I received a writ of execution for a judgement against me. I don't have money in the bank. Can they take my personal property.

Asked about 3 years ago - Philadelphia, PA

This judgement is for an unpaid credit card debt.

Attorney answers (3)

  1. Sean Patrick Mays

    Contributor Level 8

    Answered . As a general rule, in Pennsylvania a judgment creditor can issue a writ of execution directing a constable or sheriff to sell your personal property at auction. When the writ is served, the Officer serving the writ will likely conduct a levy of your personal property and, once levied, it may be unlawful to dispose of or remove of this property prior to the sale. Make sure you carefully review all of the paperwork that accompanies the writ.

    In Pennsylvania, there are certain statutory exemptions for various categories or types of property. A summary of these exceptions should be served along with the Writ. There should be also documentation with instructions on how to file a claim for exemption. Be aware, there are time limits for asserting your rights.

    You may have other rights regarding your specific circumstances, and you may consider consulting a attorney. There may be options, such as protections under federal bankruptcy laws that might be appropriate for your circumstances. An attorney may be able to help you determine the best course of action for your specific circumstances to deal with the judgment.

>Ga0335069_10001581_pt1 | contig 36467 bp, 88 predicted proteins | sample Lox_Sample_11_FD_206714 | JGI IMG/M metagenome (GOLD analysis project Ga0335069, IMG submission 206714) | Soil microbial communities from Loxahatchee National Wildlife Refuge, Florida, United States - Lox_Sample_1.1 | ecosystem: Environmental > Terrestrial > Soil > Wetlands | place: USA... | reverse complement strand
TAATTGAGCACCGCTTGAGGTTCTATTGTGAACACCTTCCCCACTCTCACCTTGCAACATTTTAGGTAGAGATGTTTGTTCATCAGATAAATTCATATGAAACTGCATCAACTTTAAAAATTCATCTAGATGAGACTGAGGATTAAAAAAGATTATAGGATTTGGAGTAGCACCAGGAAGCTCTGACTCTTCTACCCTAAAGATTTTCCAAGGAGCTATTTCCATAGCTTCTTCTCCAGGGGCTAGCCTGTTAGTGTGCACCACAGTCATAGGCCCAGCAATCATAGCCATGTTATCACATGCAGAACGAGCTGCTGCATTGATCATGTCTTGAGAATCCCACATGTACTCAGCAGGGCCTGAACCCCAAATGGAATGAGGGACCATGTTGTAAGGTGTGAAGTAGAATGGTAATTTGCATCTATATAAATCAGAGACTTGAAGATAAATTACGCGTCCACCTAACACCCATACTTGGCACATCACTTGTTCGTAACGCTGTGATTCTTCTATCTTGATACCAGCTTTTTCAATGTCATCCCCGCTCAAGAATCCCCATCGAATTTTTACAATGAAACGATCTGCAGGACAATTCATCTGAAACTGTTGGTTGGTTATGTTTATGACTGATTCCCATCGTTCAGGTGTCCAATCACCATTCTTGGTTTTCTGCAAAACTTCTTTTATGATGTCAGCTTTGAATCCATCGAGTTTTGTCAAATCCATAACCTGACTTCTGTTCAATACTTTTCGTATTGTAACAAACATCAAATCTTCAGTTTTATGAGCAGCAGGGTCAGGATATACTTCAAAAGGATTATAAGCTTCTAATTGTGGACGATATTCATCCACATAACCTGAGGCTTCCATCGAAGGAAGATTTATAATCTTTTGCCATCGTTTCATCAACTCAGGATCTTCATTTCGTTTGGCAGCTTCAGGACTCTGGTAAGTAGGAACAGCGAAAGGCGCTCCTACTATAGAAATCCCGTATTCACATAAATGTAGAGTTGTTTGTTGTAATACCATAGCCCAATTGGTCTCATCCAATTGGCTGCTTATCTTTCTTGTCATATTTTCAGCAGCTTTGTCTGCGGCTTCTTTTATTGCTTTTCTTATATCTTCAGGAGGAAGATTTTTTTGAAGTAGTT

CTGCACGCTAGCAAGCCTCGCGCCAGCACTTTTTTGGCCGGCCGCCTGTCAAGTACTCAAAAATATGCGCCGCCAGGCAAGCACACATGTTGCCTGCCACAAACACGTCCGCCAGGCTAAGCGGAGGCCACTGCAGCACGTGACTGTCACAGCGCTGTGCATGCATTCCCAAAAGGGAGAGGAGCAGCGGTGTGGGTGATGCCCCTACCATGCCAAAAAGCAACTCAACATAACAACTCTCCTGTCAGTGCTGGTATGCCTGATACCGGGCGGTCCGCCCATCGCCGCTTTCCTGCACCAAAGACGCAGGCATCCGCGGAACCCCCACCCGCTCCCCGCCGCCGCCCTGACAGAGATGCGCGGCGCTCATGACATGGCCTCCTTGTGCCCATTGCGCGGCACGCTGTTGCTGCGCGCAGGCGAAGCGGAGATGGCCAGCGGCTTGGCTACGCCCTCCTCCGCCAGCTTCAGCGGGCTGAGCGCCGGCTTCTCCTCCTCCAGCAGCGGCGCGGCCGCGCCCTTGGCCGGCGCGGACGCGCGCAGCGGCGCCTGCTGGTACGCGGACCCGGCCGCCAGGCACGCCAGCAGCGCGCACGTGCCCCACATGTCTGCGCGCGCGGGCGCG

2. Dorothy G Bunce

    Pro

    Contributor Level 20

    1

    Lawyer agrees

    Answered . A judgment creditor can take anything you own unless it is protected by the exemption laws in your state. I am posting a link to this information so you can review it for yourself.

    Hope this perspective helps!

  3. Michael J Corbin

    Contributor Level 20

    Answered . Generally, no. If they don't have a security interest in the property, then they typically cannot take it. Plus, the logistics of doing something like that far outweigh the potential recovery. They are looking for cash, payroll, or bank accounts, not your television. They might, potentially, be interested in something like a car IF there is no lien, it's valuable, and they can get at it (legally).

    This answer is not to be considered a response to a specific legal issue in a specific jurisdiction - it is to be... more

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